Kevin L. Hoover
Mad River Union
ARCATA – Wednesday, Nov. 18 was a typical morning at Pacific Union School's early morning daycare program, when just before 7:15 a.m., Gail Zanotti heard an excited five-year-old exclaim that "a fireball just went over my head!"
Curious, she went outside to take a look, and it turned out to be more than just a little boy's vivid imagination. A fresh smoke trail from a possible meteorite was clearly visible to the east. Zanotti grabbed her cell phone and started taking pictures.
"I ran outside, and I snap snap snap the trail, but didn't see the fireball," Zanotti recalls.
Nor did she directly observe any impact, as the object landed out of view. Still, she's certain something struck the ground; she's just not sure where.
"It threw up a big cloud of dust," she said. "Was it up past Kneeland, or where was that?"
She then noticed a second set of north-to-south smoke trails in a different location, apparently from more objects headed southbound.
The children were excited to see the sky come alive. "The one little boy was jumping up and down and screaming about it," Zanetti said.
Paola Rodriguez Hidalgo, an assistant professor in Humboldt State's Dept. of Astronomy and Physics, confirmed that the objects could well have been from outer space.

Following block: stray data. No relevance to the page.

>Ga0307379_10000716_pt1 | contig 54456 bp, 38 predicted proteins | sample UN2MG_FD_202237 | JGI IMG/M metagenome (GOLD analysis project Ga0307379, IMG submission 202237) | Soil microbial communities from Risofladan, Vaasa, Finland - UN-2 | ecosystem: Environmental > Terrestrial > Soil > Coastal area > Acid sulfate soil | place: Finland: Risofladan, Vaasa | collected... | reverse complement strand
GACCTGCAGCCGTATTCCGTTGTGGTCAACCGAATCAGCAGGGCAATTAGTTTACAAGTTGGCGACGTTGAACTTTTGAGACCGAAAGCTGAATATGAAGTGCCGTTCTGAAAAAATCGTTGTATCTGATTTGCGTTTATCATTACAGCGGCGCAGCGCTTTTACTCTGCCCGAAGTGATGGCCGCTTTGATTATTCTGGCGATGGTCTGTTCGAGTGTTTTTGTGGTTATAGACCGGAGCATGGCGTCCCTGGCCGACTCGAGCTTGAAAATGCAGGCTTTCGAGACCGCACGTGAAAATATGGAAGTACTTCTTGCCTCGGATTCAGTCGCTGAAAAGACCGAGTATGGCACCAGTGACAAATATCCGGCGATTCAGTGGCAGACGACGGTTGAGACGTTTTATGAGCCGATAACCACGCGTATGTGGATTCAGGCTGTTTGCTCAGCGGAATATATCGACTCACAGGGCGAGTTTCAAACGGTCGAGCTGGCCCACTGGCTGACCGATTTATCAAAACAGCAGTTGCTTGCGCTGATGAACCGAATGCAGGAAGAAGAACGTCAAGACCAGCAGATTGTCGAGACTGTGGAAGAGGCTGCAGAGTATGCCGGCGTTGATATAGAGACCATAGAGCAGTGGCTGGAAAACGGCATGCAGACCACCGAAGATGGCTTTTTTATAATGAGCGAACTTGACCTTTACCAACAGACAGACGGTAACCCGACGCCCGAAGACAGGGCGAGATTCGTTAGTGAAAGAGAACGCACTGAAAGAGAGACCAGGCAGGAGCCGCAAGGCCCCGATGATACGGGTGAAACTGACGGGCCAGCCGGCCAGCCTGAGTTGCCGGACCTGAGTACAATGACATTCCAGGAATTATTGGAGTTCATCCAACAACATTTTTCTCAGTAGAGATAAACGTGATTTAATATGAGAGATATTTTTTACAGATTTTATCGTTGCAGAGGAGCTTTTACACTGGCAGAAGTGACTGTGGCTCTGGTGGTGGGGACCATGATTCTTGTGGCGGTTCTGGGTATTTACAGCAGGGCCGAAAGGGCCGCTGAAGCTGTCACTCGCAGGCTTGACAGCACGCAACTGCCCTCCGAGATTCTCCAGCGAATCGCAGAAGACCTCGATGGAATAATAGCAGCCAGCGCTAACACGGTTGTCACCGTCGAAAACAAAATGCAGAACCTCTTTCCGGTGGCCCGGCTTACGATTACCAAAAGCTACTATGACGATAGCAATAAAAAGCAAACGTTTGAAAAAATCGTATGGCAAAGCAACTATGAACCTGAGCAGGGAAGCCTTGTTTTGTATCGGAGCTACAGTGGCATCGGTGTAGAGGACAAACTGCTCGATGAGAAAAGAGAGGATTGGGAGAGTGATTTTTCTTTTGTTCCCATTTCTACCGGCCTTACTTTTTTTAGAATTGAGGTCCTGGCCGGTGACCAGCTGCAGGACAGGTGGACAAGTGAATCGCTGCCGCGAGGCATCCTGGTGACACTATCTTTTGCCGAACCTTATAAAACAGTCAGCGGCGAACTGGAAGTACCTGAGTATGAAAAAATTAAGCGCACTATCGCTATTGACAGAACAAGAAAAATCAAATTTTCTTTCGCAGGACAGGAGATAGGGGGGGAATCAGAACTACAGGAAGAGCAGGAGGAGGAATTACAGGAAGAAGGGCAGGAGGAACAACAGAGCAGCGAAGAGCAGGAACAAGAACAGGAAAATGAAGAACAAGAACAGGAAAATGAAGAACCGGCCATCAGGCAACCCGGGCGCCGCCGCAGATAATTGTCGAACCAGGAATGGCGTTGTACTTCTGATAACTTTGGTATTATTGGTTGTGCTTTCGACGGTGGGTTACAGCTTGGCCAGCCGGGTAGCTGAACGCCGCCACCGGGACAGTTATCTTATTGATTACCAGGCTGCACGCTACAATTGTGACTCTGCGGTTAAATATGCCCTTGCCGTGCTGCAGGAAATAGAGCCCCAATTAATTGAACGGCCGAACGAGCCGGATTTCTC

The annual Leonid Meteor Shower takes place Nov. 6 through 30, peaking Tuesday and Wednesday, Nov. 18 and 19 – right when Zanotti saw the mysterious smoke trails.
The Leonid Meteor Shower occurs when Earth crosses the orbital path of Comet Tempel-Tuttle, ramming into its celestial debris cloud.
"It could be," Hidalgo said. "I'm not saying it is." She noted the similarities of Zanotti's photos to those of the meteorite that struck Russia in February.
The National Oceanic and Atmospheric Administration (NOAA) office on Woodley Island has no radar record of the incident, according to a spokesman. "We looked and can't find anything," he said.
Hidalgo said Humboldt State's observatory up Fickle Hill Road, presently used only for classes, may resume public viewing nights. She also plans to bring telescopes – with proper filters – to the Farmers' Market next year so that attendees can observe the sun and its sunspots.
On Wednesday, Dec. 2 at 2 p.m., an Astronomy Hour takes place at Humboldt State's Goodwin Forum, Nelson Hall East Room 102.
It is to be a free, informal event. Students will interact with the public to talk about several interesting topics in astronomy: Why are we star stuff? How is the Sun going to die? How will that affect life on Earth? Is there a dark side of the Moon? What are supernova and supernova remnants? How are the stars at the beginning of their lives? Why more mass doesn't mean larger for some stars? Discoveries of the Hubble Space Telescope, and many more cool discoveries and things they have learned this semester.
Said Hidalgo, "Everybody is welcome, although we have tailored this event for youth and adults (we will have events for kids in the future)."